On Sunday, the Lord’s day, in Los Angeles, setting of The Purge: Anarchy, a modern-day Hamilton dueled a modern-day Burr in the tense culmination of one of history’s handsomest rivalries. That is, Silicon Valley costars Kumail Nanjiani and Thomas Middleditch played Titanfall 2 in a movie theatre. It was a tightly matched battle that ended in a surprise upset: Nanjiani, against all expectations, if not all odds, overtook Middleditch’s lead in the final minutes to deliver the winning kill with barely ten seconds left on the clock. To the victor went the spoils: a shiny toy helmet with bright headlamps that meshed rather neatly with Nanjiani’s military jacket, imbuing the mild-mannered comic with an arresting cyberpunk mien. When the robot war comes, may our generals be as fashionably menacing as he.
It’s hardly news that videogames hold a special place in these men’s hearts. Nanjiani, who hosts the gaming-themed podcast The Indoor Kids with his wife, the comedian Emily V. Gordon, has been hooked on the stuff since his childhood. Middleditch, a prolific Twitch streamer, is currently developing a gaming show for TBS with his friend Mike Still. Both used to host a games-themed live show at the Upright Citizens Brigade Theatre in New York. But as you might expect from their characters on Silicon Valley, expertise does not quite equate to confidence for these two. “I love trash-talking, but I think Thomas is gonna win,” Nanjiani said in an interview before the competition. “When I’ve played Thomas one-on-one, and I come upon him one-on-one, he kills me ninety percent of the time.” Middleditch, inexplicably clad in a grey jumpsuit, took the opposing view. “See, I’d disagree. Kumail’s put more time into the game. He’s better on a console controller than I am.” When Nanjiani interjected—“But I’m not! You kill me!”—Middleditch cut back: “Sweetie, baby. You’re gonna do great and I’m gonna eat it.”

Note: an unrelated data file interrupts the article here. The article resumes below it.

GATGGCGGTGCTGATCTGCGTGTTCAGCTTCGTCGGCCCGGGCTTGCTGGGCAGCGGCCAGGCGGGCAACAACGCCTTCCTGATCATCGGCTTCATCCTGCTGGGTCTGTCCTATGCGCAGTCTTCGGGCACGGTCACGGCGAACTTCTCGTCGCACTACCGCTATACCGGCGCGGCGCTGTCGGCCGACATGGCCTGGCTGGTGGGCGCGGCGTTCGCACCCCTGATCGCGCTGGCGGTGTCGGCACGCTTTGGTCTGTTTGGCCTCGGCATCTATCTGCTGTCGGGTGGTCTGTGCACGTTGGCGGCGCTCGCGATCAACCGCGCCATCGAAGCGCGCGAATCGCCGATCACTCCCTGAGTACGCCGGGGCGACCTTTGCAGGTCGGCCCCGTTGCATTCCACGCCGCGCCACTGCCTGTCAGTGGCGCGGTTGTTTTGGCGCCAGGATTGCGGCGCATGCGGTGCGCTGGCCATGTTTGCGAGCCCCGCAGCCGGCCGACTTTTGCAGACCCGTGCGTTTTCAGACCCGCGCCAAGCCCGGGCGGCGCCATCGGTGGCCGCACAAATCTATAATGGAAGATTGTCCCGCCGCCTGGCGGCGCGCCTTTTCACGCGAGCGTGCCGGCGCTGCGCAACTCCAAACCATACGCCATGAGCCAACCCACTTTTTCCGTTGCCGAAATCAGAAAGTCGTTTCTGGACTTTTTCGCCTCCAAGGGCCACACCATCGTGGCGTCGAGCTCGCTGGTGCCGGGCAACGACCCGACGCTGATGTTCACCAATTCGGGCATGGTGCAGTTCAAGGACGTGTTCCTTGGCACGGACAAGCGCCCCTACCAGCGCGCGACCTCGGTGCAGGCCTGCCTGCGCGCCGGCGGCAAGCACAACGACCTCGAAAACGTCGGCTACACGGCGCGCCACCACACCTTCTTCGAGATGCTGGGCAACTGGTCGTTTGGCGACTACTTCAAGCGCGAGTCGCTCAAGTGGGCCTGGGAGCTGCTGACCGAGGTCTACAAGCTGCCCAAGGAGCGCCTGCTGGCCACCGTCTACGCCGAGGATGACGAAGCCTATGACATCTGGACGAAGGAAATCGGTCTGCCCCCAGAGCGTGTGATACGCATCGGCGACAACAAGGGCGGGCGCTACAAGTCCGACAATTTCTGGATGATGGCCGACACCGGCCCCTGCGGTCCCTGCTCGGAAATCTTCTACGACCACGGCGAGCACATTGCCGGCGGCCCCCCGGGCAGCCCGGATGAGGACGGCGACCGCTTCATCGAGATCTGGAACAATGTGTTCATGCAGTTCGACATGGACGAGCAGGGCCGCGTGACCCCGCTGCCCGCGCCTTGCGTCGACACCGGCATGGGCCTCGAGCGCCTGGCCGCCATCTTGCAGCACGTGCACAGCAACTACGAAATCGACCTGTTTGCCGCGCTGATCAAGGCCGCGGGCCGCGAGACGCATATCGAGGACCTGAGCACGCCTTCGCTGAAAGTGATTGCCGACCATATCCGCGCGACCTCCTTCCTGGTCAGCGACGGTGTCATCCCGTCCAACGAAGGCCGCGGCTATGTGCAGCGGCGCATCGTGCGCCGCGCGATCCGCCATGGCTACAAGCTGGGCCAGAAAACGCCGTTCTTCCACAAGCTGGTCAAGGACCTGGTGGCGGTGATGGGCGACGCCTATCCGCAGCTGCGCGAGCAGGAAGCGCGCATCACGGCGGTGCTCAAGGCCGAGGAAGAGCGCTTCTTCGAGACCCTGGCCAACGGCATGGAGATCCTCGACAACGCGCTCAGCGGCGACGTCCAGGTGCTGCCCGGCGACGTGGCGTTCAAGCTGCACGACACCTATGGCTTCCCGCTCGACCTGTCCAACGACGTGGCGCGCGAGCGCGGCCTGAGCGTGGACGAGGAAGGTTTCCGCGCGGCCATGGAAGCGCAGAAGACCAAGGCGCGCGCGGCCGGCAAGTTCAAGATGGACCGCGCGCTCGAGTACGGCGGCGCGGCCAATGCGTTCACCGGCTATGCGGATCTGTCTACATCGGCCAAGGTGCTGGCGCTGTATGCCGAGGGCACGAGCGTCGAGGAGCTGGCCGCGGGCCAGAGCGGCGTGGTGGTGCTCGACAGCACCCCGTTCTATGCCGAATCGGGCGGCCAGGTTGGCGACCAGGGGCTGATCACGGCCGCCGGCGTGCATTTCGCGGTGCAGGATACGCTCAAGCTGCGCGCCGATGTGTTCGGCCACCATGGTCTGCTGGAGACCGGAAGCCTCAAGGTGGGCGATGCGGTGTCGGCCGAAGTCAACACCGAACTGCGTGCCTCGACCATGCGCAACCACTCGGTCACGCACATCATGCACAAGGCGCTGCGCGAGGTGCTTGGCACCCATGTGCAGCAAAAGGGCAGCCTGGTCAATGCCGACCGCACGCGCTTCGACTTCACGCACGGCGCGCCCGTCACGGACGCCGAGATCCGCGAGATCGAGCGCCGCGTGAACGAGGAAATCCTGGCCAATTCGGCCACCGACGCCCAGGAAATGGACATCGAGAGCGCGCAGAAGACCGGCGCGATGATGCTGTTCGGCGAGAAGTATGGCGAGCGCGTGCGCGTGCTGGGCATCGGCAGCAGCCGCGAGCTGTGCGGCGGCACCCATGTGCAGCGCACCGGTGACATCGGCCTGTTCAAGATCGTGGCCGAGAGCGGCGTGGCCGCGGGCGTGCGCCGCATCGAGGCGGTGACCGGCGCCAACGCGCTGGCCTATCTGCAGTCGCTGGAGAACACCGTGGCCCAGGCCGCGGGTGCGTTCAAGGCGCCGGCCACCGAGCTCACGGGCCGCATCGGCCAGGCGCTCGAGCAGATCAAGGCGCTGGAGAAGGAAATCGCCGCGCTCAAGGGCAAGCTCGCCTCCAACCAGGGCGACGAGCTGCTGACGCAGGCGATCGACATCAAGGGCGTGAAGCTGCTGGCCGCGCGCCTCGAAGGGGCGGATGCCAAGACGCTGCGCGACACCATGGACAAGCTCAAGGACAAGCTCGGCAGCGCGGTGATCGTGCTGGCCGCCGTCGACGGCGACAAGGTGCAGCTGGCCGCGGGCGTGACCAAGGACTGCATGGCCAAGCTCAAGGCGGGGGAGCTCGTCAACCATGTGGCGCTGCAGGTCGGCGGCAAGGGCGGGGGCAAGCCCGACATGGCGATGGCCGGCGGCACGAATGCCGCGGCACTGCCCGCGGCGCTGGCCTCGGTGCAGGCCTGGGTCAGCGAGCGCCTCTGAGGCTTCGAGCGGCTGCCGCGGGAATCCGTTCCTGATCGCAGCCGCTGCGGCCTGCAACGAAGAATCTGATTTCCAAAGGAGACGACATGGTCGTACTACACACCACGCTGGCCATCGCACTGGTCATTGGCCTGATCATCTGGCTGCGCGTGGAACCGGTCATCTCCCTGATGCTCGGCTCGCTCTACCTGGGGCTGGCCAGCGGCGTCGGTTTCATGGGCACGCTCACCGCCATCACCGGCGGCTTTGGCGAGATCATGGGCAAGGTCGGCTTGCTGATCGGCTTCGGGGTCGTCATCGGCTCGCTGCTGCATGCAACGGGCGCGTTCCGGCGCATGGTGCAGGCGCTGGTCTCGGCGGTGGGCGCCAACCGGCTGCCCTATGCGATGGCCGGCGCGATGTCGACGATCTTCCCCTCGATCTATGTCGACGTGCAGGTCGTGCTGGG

The so-called Titanfall 2 “Throwdown” was hosted by Dan Avidan and Arin Hansen of the Game Grumps, YouTube personalities who have earned nearly three billion views from nearly four million subscribers. Though I suspect most know them as gamers, I’d be remiss not to label them comedians too: They recently sold an eSports sitcom, created by Grumps Jesse Cox and Michelle Morrow, to YouTube Red, with Dan Harmon as executive producer. Avidan and Hansen have been guests on The Indoor Kids; Avidan, half of the musical comedy duo Ninja Sex Party, met Middleditch years ago at an open mic at the Creek and the Cave, a New York comedy club. “You were doing a character that had, like, crazy huge pit stains, and was super nervous,” he reminded Middleditch. Nanjiani: “That’s just Thomas doing standup.”
Long the occupants of discrete subcultural spheres, gaming and comedy have lately overlapped with increasing visibility. Middleditch attributes this trend, one exemplified nicely by the Throwdown, to that most powerful of power couples: technology and capitalism. “I don’t want to make some super cliché comment about how much more acceptable gaming is,” he said. “I think it was always acceptable for me and my peers. But I think it’s become more so in pop culture, media, stuff like that—people with money have discovered that they can make money by marketing to us. And the Venn diagram overlaps pretty holistically with, like, people who go to Marvel movies.” Avidan is similarly gracious for the post-millennial ascendance of nerd culture. “It’s just weird how everything has come full circle,” he said. “The same stuff we got picked on, in school, for loving, is now the coolest. So the idea of what’s mainstream has changed.”